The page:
4. “Just in case” — It’s wise to include a shipping ‘fudge factor’ — the slowdowns that are inevitable when legs break down or the weather won’t cooperate.
Shipping capacity has nothing to do with the volume of grain you sell; it’s a measure of the physical limits of your operation. (note: Some elevators also run direct farm to terminal positions which also require logistics planning.) To ignore logistics and transportation is to risk a bottleneck that someday will cost you money.
Make it routine
Regularly running a logistics worksheet will help you better merchandise your firm’s grain. You’ll be less likely to be unexpectedly forced to sell into a weak basis if you’ve planned ahead based not just on basis goals, but on shipping needs and constraints as well as cost of transportation at varying times.
Getting sales booked early at good levels, rather than at the best possible levels, is sometimes the best approach. That may increase your flexibility, maximize your shipping capacity, and let you keep shipping when others may be forced to sit idle, trying to outwait the inevitable basis sell-offs.
Use your logistics worksheet for preliminary harvest planning as well. Write down your bin space, subtract projected beginning inventory, and you’ll have a rough idea of how much grain you can receive without having to ship. Then add in your total shipping capacity and you can determine the maximum volume your operation can handle in any given time frame.
This simple example shows you can receive 700,000 bushels of grain during October/November as long as you are also shipping at capacity. If you think your volume projections are realistic, you know right now that you must make sizable basis sales and ship every day during harvest. Selling more than 300,000 bushels won’t help in this case — according to your own blueprint this is the limit of your facility’s October/November shipping capacity. If you think receipts will exceed the calculated maximum, you need other arrangements such as going on the ground. The value is in knowing early, well before harvest, what you’ll face later, giving you plenty of time to make careful management decisions.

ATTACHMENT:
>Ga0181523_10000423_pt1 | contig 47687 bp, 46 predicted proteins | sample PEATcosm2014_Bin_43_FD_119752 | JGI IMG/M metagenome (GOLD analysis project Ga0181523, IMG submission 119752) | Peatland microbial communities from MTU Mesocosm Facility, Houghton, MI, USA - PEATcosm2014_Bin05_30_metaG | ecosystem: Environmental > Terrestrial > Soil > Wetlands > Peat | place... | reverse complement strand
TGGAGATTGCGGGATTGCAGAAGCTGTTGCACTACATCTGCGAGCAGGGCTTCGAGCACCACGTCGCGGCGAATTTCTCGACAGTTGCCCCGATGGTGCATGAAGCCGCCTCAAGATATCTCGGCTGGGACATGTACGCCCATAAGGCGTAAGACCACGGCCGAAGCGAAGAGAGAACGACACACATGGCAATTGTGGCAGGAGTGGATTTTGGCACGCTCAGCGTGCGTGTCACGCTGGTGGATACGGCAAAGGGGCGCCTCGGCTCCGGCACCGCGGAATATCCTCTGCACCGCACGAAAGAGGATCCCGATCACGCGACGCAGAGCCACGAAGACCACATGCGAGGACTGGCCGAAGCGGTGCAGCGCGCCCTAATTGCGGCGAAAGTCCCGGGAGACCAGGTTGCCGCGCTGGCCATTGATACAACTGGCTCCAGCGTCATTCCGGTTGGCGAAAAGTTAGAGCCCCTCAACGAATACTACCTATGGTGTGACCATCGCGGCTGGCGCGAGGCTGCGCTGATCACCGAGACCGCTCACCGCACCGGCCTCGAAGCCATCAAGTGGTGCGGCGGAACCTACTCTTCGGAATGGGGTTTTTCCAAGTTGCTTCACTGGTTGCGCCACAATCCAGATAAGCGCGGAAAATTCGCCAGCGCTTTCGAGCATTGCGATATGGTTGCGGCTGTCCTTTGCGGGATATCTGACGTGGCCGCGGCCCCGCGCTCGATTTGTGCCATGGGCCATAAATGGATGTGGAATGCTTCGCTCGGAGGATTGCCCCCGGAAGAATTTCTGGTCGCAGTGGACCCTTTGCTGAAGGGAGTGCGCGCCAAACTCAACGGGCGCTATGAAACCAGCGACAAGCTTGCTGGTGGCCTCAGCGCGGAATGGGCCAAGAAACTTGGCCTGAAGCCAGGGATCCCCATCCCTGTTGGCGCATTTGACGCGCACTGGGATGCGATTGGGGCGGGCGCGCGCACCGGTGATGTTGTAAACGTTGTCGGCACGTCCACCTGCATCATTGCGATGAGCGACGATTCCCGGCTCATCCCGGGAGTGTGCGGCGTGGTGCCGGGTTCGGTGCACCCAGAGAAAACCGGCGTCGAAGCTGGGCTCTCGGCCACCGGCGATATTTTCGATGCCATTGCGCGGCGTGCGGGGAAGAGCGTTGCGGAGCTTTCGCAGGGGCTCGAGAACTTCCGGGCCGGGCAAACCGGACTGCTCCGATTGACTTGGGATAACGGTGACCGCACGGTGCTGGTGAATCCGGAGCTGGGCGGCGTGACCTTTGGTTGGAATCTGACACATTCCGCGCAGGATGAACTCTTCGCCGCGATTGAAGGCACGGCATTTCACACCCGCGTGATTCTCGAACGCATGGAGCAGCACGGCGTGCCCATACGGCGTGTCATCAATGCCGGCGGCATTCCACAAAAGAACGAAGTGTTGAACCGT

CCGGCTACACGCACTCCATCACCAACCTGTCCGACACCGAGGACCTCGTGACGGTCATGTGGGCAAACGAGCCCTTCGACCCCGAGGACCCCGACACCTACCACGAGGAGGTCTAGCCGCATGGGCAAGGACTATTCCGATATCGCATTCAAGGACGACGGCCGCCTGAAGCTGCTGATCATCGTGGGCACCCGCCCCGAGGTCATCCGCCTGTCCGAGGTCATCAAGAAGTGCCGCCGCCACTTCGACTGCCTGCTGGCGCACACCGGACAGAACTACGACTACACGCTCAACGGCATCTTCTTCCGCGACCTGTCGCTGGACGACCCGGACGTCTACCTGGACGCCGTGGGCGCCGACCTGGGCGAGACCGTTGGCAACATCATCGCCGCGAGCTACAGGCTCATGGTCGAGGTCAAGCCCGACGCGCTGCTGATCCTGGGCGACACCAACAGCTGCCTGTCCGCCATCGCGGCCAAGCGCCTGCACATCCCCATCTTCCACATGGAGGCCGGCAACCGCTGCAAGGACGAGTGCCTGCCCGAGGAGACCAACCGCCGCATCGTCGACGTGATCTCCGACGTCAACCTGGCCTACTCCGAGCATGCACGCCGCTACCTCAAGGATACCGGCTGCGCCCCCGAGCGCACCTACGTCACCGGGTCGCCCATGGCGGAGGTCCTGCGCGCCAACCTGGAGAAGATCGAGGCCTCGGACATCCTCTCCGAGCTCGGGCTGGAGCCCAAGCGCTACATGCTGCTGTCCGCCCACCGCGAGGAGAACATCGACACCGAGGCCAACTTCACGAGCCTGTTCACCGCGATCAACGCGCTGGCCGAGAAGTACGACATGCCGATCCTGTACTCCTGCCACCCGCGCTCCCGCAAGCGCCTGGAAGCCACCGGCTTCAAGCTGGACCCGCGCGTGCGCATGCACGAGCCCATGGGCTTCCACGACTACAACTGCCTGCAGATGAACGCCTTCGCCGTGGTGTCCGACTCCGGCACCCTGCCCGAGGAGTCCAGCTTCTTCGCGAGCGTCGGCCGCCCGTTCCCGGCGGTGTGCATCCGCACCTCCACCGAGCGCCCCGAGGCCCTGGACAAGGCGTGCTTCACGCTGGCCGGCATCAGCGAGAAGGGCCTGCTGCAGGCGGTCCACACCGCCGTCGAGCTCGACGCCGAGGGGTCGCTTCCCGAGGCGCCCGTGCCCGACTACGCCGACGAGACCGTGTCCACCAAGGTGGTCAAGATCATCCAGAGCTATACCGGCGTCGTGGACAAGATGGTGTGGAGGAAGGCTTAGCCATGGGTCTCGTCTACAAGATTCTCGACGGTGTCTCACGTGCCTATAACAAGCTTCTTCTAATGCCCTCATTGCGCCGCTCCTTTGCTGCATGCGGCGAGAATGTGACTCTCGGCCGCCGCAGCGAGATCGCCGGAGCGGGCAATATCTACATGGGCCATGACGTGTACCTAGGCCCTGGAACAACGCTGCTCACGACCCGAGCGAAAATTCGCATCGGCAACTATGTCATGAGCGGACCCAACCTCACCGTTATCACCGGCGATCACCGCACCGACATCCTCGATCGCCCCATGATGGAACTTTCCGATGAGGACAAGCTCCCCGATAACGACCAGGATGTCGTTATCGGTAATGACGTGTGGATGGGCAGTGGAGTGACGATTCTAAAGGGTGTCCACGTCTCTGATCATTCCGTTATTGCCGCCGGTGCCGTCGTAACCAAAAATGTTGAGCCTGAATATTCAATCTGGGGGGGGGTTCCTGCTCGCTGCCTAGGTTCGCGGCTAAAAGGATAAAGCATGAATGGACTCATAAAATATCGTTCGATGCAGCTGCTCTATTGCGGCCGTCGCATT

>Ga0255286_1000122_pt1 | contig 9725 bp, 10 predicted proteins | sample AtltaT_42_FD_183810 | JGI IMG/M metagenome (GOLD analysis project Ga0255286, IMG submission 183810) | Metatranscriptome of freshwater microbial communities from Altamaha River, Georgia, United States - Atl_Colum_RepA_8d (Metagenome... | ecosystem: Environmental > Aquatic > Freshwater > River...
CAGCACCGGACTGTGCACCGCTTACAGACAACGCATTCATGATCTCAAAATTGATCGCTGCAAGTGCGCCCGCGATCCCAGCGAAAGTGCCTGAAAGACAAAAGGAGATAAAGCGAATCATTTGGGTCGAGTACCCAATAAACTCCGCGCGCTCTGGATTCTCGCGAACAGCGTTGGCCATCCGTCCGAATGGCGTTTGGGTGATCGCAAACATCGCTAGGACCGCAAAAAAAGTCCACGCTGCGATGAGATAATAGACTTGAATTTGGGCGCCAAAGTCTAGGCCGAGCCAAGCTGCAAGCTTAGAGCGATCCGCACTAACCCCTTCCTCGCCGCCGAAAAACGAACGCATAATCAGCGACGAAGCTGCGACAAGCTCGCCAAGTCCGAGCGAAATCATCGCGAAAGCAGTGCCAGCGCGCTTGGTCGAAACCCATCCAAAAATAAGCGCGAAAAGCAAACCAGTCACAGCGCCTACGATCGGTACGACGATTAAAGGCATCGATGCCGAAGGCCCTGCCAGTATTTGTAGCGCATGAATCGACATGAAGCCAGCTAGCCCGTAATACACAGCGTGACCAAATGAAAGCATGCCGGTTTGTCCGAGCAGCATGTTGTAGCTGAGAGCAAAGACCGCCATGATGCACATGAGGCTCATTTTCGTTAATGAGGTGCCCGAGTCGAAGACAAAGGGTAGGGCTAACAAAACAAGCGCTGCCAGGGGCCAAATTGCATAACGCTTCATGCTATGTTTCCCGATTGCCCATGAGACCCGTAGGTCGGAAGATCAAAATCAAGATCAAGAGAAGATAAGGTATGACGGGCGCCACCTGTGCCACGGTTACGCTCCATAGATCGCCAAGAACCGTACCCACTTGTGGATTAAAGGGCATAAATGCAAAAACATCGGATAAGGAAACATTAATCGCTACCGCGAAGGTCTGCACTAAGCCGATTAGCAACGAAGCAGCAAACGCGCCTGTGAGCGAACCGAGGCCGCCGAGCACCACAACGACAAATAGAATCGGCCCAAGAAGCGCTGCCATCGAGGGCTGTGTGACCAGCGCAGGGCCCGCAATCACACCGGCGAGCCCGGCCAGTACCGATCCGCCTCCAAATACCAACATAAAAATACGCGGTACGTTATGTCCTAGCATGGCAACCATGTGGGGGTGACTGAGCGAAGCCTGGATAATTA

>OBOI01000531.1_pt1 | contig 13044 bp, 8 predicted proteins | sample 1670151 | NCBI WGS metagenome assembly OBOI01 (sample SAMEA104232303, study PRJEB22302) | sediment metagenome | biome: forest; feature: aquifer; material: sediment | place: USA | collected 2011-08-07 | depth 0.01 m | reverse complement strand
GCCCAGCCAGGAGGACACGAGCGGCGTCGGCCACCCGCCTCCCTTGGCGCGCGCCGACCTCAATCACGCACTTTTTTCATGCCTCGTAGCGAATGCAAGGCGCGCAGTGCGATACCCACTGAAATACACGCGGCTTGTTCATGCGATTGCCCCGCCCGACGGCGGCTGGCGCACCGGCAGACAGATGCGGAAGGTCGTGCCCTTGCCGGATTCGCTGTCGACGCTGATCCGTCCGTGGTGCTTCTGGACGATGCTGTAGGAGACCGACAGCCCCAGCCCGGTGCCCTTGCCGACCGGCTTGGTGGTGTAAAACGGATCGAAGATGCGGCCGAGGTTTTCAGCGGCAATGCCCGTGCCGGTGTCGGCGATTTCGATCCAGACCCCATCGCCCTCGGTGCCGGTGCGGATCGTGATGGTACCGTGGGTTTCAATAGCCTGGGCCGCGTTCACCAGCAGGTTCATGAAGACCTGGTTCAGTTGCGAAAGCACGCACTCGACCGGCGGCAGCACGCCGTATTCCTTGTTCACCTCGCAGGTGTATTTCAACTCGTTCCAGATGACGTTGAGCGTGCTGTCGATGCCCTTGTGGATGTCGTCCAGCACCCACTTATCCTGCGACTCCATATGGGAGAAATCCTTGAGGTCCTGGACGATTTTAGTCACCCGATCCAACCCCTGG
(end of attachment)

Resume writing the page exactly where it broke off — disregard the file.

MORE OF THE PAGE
In 2009, the March USDA stocks report shows that there will be almost as much grain to move before September 1 as last year’s record second-half disappearance of 6.46 billion bushels of corn and soybeans. This year there are about 6.3 billion bushels to move, and managing logistics and transportation effectively will be key to maximizing profits.
What goes up . . .
What you buy and receive you must eventually liquidate. Don’t get lulled by weak basis and wide futures carries, continually adding to a long basis position with no thought to the logistics of how or when you’ll move the inventory out. The basis (carry) will eventually peak, and you’ll want to be able to ship fast enough to capture those merchandising gains.
Monitoring your logistics position also lets you manage your purchases and bids. Setting daily bids against premium markets can make you look great compared to your competition, but it’s a loss waiting to happen if you can’t execute to the best market. Buying against train values can be a trap if cars aren’t available.
Tools don't build the house
A logistics worksheet by itself won’t make money for you but it will keep you focused. Combine it with a detailed daily position Report, adequate working capital and bank credit lines, and a solid feel for today’s merchandising environment, and you’ll have the tools you need to “build your house.”
|+ current inventory||400,000 bu.||May 1|
|+ estd. receipts||250,000 bu.||May 1 - Sept 15|
|- inventory goal||( 50,000 bu.)||Oct 1|
|= Grain to ship||= 600,000 bu.||May 1 - Sept 15|